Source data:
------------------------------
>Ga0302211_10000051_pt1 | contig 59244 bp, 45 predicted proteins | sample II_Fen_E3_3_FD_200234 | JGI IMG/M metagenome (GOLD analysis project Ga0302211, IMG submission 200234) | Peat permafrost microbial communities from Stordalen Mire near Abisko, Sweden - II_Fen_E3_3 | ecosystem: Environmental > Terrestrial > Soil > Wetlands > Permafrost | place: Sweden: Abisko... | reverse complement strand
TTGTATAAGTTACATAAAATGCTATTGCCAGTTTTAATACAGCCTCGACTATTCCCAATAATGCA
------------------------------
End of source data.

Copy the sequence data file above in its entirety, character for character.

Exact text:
>Ga0302211_10000051_pt1 | contig 59244 bp, 45 predicted proteins | sample II_Fen_E3_3_FD_200234 | JGI IMG/M metagenome (GOLD analysis project Ga0302211, IMG submission 200234) | Peat permafrost microbial communities from Stordalen Mire near Abisko, Sweden - II_Fen_E3_3 | ecosystem: Environmental > Terrestrial > Soil > Wetlands > Permafrost | place: Sweden: Abisko... | reverse complement strand
TTGTATAAGTTACATAAAATGCTATTGCCAGTTTTAATACAGCCTCGACTATTCCCAATAATGCA